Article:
Scott Morrison won’t ask Trump to pardon Julian Assange

Australian Prime Minister Scott Morrison will not be appealing to Donald Trump to pardon Julian Assange following a British court's decision to reject the United States bid to extradite the WikiLeaks founder.

Supporters of Julian Assange are calling on Mr Morrison to lobby the US President to free the 49-year-old Australian, but government sources confirmed there was no intention to raise the matter with either the Trump or incoming Biden administration.

Julian Assange pictured in 2017.Credit:AP

Mexico's President Andres Manuel Lopez Obrador has already said he will offer Julian Assange political asylum and supports the decision of a British judge to deny extradition of the WikiLeaks founder to the US.

"Assange is a journalist and deserves a chance. I am in favour of pardoning him," Lopez Obrador said. "We'll give him protection."

Labor MP Julian Hill said the decision not to extradite Mr Assange was welcome, although "made for poor reasons".

"The fight to save his life goes on," Mr Hill said.

Federal Labor MP Julian Hill believes President Trump should pardon Julian Assange.Credit:Alex Ellinghausen

"Scott Morrison should defend him and demand he return home and promise not to extradite him to the US.

"I never thought I'd say this, but Trump should pardon him."

Crossbench senator Rex Patrick said the Morrison government "should immediately indicate whether they will seek a pardon" from Mr Trump, adding the "humanitarian case is clear".

Nationals MP George Christensen said the prosecution would appeal the extradition denial and a pardon from Mr Trump would "ensure the Deep State and a potential Biden administration cannot pursue further action against Assange". He called for the British government to immediately release Mr Assange and return him to Australia.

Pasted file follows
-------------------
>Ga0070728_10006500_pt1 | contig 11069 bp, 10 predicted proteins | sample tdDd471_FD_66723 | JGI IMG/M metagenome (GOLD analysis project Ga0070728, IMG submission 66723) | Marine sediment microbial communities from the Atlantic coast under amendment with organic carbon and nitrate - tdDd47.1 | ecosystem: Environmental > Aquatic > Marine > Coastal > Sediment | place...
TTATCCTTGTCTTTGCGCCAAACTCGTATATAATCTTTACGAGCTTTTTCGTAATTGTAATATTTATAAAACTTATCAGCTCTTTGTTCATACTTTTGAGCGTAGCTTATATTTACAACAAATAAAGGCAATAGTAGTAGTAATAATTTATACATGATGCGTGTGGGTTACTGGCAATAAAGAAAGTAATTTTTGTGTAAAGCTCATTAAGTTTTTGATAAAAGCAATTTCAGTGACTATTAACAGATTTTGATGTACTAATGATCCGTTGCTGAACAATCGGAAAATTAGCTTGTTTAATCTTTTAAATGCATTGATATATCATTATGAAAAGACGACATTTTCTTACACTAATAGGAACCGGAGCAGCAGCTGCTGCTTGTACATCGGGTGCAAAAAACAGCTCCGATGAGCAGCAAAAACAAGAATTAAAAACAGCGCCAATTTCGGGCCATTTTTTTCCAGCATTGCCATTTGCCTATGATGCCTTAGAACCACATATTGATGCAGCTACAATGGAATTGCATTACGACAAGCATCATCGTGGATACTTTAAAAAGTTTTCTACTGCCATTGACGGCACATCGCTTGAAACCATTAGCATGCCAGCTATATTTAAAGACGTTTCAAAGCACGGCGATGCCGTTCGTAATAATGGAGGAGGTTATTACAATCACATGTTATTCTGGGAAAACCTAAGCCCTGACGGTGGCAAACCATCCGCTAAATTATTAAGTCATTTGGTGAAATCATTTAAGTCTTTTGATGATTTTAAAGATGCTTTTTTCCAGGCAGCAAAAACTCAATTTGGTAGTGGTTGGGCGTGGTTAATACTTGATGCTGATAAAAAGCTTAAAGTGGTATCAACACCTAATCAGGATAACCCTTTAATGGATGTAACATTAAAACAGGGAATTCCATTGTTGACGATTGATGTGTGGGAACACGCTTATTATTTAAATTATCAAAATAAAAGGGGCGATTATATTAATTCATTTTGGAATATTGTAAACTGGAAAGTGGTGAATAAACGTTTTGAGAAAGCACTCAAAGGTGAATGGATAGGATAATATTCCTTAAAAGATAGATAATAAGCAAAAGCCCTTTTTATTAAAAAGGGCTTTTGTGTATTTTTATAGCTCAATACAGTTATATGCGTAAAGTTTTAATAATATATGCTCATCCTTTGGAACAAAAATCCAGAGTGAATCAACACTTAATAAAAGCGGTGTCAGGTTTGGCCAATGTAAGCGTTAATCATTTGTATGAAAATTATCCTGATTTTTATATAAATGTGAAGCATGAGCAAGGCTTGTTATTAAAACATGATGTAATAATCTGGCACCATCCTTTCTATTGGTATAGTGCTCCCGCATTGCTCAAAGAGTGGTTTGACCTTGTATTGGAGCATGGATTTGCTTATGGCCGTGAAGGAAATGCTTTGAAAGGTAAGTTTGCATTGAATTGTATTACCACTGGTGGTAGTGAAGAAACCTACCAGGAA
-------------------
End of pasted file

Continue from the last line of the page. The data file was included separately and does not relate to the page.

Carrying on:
"He is being held without any charge in the jurisdiction where he is being held, so there is no justification for him to stay in Belmarsh Prison for a moment longer," Mr Christensen said.

"Furthermore the Australian government should ensure that when he is returned to Australia, there is no avenue for an extradition from his home country to the United States."

Independent MP Andrew Wilkie said the court's judgment confirmed the "terrible personal toll on Julian Assange and the grave risk to his life should he be extradited to the United States".

"But regrettably it fails to address central issues like freedom of speech, media freedom and the US claim to extraterritoriality," he said.

"Julian Assange must now be freed and allowed to return to Australia. And the Australian government must rule out any possibility of his extradition from this country should he return home.

"I also call on President Trump and President-elect Biden, to let this be the end of the matter. Julian Assange should be lauded as a hero, not a villain."

Mr Morrison said Mr Assange would be free to return to Australia once the appeals process is finished.

"If that all turns out, he's like any other Australian, he would be free to return home if he wished," he told 3AW.

"That would be a matter for him when those proceedings and processes end."

Mr Morrison said that consular support had consistently been offered to Assange, but made clear the government was not a party to the legal proceedings.

Prominent barrister Geoffrey Robertson, who unsuccessfully defended Assange against extradition proceedings in 2010, called on the Australian government to throw its weight behind the campaign to get the US Department of Justice to drop its appeal.

"The Australian government should ratchet up their support from the occasional consular visit up to the diplomatic level," Mr Robertson told Radio National.

"It should use its diplomatic facilities to urge a pardon [from US President Donald Trump]", he said or petition the incoming Biden administration to drop the appeal."

with Latika Bourke

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